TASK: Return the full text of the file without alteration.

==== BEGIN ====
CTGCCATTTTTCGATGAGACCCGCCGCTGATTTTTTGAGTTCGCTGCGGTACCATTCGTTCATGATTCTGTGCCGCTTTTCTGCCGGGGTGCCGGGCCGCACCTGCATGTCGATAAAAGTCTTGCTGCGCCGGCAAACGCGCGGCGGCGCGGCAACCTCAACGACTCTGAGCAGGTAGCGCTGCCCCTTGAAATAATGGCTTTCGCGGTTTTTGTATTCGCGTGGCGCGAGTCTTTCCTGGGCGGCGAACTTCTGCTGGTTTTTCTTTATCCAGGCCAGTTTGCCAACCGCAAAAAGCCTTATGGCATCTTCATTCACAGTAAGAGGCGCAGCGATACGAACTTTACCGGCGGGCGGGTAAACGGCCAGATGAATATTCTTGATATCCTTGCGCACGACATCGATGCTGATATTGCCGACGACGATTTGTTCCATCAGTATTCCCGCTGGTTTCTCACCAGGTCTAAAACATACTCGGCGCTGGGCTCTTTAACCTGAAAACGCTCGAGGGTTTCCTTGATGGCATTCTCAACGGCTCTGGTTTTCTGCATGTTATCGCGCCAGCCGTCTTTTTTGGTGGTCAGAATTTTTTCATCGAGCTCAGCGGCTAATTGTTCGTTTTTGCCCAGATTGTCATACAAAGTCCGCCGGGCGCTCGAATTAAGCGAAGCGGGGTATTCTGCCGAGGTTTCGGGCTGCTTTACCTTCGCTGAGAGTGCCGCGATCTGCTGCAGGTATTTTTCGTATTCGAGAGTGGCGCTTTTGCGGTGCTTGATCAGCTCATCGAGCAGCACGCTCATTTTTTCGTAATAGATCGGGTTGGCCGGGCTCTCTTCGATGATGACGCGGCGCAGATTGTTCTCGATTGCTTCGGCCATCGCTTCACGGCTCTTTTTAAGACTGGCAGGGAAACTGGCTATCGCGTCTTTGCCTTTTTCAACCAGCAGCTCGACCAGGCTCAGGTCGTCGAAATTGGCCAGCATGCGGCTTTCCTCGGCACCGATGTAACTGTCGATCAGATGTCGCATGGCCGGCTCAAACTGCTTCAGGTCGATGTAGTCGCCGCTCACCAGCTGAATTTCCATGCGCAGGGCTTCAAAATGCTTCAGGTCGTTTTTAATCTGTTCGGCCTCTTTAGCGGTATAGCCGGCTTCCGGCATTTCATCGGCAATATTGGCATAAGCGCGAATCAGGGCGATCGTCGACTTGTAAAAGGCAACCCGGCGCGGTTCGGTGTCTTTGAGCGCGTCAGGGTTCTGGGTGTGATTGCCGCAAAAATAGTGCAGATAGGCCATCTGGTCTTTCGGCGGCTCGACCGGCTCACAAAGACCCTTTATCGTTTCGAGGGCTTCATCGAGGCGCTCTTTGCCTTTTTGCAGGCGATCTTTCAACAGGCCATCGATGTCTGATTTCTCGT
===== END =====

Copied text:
CTGCCATTTTTCGATGAGACCCGCCGCTGATTTTTTGAGTTCGCTGCGGTACCATTCGTTCATGATTCTGTGCCGCTTTTCTGCCGGGGTGCCGGGCCGCACCTGCATGTCGATAAAAGTCTTGCTGCGCCGGCAAACGCGCGGCGGCGCGGCAACCTCAACGACTCTGAGCAGGTAGCGCTGCCCCTTGAAATAATGGCTTTCGCGGTTTTTGTATTCGCGTGGCGCGAGTCTTTCCTGGGCGGCGAACTTCTGCTGGTTTTTCTTTATCCAGGCCAGTTTGCCAACCGCAAAAAGCCTTATGGCATCTTCATTCACAGTAAGAGGCGCAGCGATACGAACTTTACCGGCGGGCGGGTAAACGGCCAGATGAATATTCTTGATATCCTTGCGCACGACATCGATGCTGATATTGCCGACGACGATTTGTTCCATCAGTATTCCCGCTGGTTTCTCACCAGGTCTAAAACATACTCGGCGCTGGGCTCTTTAACCTGAAAACGCTCGAGGGTTTCCTTGATGGCATTCTCAACGGCTCTGGTTTTCTGCATGTTATCGCGCCAGCCGTCTTTTTTGGTGGTCAGAATTTTTTCATCGAGCTCAGCGGCTAATTGTTCGTTTTTGCCCAGATTGTCATACAAAGTCCGCCGGGCGCTCGAATTAAGCGAAGCGGGGTATTCTGCCGAGGTTTCGGGCTGCTTTACCTTCGCTGAGAGTGCCGCGATCTGCTGCAGGTATTTTTCGTATTCGAGAGTGGCGCTTTTGCGGTGCTTGATCAGCTCATCGAGCAGCACGCTCATTTTTTCGTAATAGATCGGGTTGGCCGGGCTCTCTTCGATGATGACGCGGCGCAGATTGTTCTCGATTGCTTCGGCCATCGCTTCACGGCTCTTTTTAAGACTGGCAGGGAAACTGGCTATCGCGTCTTTGCCTTTTTCAACCAGCAGCTCGACCAGGCTCAGGTCGTCGAAATTGGCCAGCATGCGGCTTTCCTCGGCACCGATGTAACTGTCGATCAGATGTCGCATGGCCGGCTCAAACTGCTTCAGGTCGATGTAGTCGCCGCTCACCAGCTGAATTTCCATGCGCAGGGCTTCAAAATGCTTCAGGTCGTTTTTAATCTGTTCGGCCTCTTTAGCGGTATAGCCGGCTTCCGGCATTTCATCGGCAATATTGGCATAAGCGCGAATCAGGGCGATCGTCGACTTGTAAAAGGCAACCCGGCGCGGTTCGGTGTCTTTGAGCGCGTCAGGGTTCTGGGTGTGATTGCCGCAAAAATAGTGCAGATAGGCCATCTGGTCTTTCGGCGGCTCGACCGGCTCACAAAGACCCTTTATCGTTTCGAGGGCTTCATCGAGGCGCTCTTTGCCTTTTTGCAGGCGATCTTTCAACAGGCCATCGATGTCTGATTTCTCGT